On the whole the period of which I am writing was for me one of ecstatic excitement. Many a night have I spent without sleep, not for any particular reason but from a mere desire to do the reverse of the obvious. I would keep up reading in the dim light of our school room all alone; the distant church clock would chime every quarter as if each passing hour was being put up to auction; and the loud Haribols of the bearers of the dead, passing along Chitpore Road on their way to the Nimtollah cremation ground, would now and then resound. Through some summer moonlight nights I would be wandering about like an unquiet spirit among the lights and shadows of the tubs and pots on the garden of the roof-terrace.
Those who would dismiss this as sheer poetising would be wrong. The very earth in spite of its having aged considerably surprises us occasionally by its departure from sober stability; in the days of its youth, when it had not become hardened and crusty, it was effusively volcanic and indulged in many a wild escapade. In the days of man's first youth the same sort of thing happens. So long as the materials which go to form his life have not taken on their final shape they are apt to be turbulent in the process of their formation.
This was the time when my brother Jyotirindra decided to start the Bharati with our eldest brother as editor, giving us fresh food for enthusiasm. I was then just sixteen, but I was not left out of the editorial staff. A short time before, in all the insolence of my youthful vanity, I had written a criticism of the Meghanadabadha. As acidity is characteristic of the unripe mango so is abuse of the immature critic. When other powers are lacking, the power of pricking seems to be at its sharpest. I had thus sought immortality by leaving my scratches on that immortal epic. This impudent criticism was my first contribution to the Bharati.
In the first volume I also published a long poem called Kavikahini, The Poet's Story. It was the product of an age when the writer had seen practically nothing of the world except an exaggerated image of his own nebulous self. So the hero of the story was naturally a poet, not the writer as he was, but as he imagined or desired himself to seem. It would hardly be correct to say that he desired to be what he portrayed; that represented more what he thought was expected of him, what would make the world admiringly nod and say: "Yes, a poet indeed, quite the correct thing." In it was a great parade of universal love, that pet subject of the budding poet, which sounds as big as it is easy to talk about. While yet any truth has not dawned upon one's own mind, and others' words are one's only stock-in-trade, simplicity and restraint in expression are not possible. Then, in the endeavour to display magnified that which is really big in itself, it becomes impossible to avoid a grotesque and ridiculous exhibition.
When I blush to read these effusions of my boyhood I am also struck with the fear that very possibly in my later writings the same distortion, wrought by straining after effect, lurks in a less obvious form. The loudness of my voice, I doubt not, often drowns the thing I would say; and some day or other Time will find me out.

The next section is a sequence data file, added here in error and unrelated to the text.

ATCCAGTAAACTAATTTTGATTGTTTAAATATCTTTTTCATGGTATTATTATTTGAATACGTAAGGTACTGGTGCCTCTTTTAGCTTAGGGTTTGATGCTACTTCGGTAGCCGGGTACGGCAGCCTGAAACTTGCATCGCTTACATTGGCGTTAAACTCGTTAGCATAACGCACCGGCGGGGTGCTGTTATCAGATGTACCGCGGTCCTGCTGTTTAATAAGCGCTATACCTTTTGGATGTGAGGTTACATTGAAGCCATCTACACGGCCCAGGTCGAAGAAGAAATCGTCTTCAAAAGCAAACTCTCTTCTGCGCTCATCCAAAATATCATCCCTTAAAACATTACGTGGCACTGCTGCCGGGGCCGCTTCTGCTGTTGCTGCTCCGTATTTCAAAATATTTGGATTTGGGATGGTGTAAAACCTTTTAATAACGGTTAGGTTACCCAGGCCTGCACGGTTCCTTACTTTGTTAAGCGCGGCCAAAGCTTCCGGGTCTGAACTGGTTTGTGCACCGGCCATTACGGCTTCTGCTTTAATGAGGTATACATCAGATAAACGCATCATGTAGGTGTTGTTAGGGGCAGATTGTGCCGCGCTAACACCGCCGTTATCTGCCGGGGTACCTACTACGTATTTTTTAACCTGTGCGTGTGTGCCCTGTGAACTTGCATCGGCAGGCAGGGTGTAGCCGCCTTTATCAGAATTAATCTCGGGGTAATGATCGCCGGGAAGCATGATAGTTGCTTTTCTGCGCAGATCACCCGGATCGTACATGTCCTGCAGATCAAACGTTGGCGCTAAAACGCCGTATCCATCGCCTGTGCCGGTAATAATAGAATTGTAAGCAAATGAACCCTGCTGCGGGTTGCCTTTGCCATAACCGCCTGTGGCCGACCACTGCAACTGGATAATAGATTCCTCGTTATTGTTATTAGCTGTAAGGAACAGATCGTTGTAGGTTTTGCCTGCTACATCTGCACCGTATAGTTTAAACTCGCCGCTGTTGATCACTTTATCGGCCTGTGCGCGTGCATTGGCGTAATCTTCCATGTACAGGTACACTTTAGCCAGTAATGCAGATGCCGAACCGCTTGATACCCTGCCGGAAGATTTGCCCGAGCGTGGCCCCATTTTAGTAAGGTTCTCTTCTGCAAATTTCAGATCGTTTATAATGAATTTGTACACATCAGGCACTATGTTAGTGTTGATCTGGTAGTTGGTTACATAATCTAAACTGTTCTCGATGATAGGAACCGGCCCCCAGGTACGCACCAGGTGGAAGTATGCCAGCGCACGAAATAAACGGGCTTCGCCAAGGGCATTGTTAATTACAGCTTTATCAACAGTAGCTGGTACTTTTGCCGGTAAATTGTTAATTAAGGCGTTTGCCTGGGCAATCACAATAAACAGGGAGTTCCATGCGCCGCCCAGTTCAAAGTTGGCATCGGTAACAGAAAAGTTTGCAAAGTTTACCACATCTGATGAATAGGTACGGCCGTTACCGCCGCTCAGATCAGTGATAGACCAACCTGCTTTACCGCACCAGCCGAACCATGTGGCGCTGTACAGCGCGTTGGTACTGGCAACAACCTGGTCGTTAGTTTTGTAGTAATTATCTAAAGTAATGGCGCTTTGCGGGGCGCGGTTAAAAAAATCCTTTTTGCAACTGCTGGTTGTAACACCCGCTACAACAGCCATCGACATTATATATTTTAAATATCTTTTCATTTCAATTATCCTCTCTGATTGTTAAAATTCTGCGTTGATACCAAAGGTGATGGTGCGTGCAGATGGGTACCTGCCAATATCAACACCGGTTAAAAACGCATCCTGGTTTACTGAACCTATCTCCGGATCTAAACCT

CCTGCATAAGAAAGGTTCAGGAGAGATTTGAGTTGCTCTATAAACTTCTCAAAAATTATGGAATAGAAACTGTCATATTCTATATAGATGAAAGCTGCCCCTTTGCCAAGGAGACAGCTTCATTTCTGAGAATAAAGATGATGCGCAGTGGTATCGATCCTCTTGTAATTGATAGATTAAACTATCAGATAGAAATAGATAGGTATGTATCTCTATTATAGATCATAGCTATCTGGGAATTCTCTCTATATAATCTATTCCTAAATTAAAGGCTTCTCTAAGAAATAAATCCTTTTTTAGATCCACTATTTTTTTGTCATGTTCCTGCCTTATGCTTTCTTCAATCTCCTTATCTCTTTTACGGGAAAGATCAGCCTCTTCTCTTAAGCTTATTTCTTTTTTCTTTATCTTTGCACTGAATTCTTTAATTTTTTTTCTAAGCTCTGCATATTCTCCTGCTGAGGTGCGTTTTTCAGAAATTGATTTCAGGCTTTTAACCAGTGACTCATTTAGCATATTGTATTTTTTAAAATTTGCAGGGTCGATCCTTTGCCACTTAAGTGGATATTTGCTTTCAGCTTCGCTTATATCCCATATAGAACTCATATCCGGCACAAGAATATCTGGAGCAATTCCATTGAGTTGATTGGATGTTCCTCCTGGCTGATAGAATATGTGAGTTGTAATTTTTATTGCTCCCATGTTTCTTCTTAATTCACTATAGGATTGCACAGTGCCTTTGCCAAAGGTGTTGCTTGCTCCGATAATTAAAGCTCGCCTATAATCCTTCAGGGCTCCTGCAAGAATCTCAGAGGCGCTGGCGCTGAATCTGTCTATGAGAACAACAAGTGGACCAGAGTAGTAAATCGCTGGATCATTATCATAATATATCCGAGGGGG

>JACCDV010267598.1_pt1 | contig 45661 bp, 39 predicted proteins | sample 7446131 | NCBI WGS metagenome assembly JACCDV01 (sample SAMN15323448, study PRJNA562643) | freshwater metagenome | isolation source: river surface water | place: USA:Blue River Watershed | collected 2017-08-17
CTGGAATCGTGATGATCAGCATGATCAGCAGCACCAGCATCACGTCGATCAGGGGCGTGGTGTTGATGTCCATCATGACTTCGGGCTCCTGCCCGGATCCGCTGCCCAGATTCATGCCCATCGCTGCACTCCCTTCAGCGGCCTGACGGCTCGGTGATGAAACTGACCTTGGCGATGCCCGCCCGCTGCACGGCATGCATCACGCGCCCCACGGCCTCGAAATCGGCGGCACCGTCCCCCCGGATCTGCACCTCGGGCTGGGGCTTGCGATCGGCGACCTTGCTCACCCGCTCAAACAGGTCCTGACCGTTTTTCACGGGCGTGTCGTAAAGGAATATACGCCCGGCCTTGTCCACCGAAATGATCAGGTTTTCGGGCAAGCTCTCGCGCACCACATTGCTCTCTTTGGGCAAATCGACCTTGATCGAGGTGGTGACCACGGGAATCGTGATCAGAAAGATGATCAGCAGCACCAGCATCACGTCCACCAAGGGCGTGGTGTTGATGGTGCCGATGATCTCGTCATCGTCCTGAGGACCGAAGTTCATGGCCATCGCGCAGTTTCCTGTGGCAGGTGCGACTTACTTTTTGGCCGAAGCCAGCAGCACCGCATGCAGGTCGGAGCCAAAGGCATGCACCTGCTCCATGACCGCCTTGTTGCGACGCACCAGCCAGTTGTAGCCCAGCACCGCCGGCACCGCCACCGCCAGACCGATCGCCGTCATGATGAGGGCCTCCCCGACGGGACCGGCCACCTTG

The Kavikahini was the first work of mine to appear in book form. When I went with my second brother to Ahmedabad, some enthusiastic friend of mine took me by surprise by printing and publishing it and sending me a copy. I cannot say that he did well, but the feeling that was roused in me at the time did not resemble that of an indignant judge. He got his punishment, however, not from the author, but from the public who hold the purse strings. I have heard that the dead load of the books lay, for many a long day, heavy on the shelves of the booksellers and the mind of the luckless publisher.
Writings of the age at which I began to contribute to the Bharati cannot possibly be fit for publication. There is no better way of ensuring repentance at maturity than to rush into print too early. But it has one redeeming feature: the irresistible impulse to see one's writings in print exhausts itself during early life. Who are the readers, what do they say, what printers' errors have remained uncorrected, these and the like worries run their course as infantile maladies and leave one leisure in later life to attend to one's literary work in a healthier frame of mind.
Bengali literature is not old enough to have elaborated those internal checks which can serve to control its votaries. As experience in writing is gained the Bengali writer has to evolve the restraining force from within himself. This makes it impossible for him to avoid the creation of a great deal of rubbish during a considerable length of time. The ambition to work wonders with the modest gifts at one's disposal is bound to be an obsession in the beginning, so that the effort to transcend at every step one's natural powers, and therewith the bounds of truth and beauty, is always visible in early writings. To recover one's normal self, to learn to respect one's powers as they are, is a matter of time.
However that may be, I have left much of youthful folly to be ashamed of, besmirching the pages of the Bharati; and this shames me not for its literary defects alone but for its atrocious impudence, its extravagant excesses and its high-sounding artificiality. At the same time I am free to recognise that the writings of that period were pervaded with an enthusiasm the value of which cannot be small. It was a period to which, if error was natural, so was the boyish faculty of hoping, believing and rejoicing. And if the fuel of error was necessary for feeding the flame of enthusiasm then while that which was fit to be reduced to ashes will have become ash, the good work done by the flame will not have been in vain in my life.
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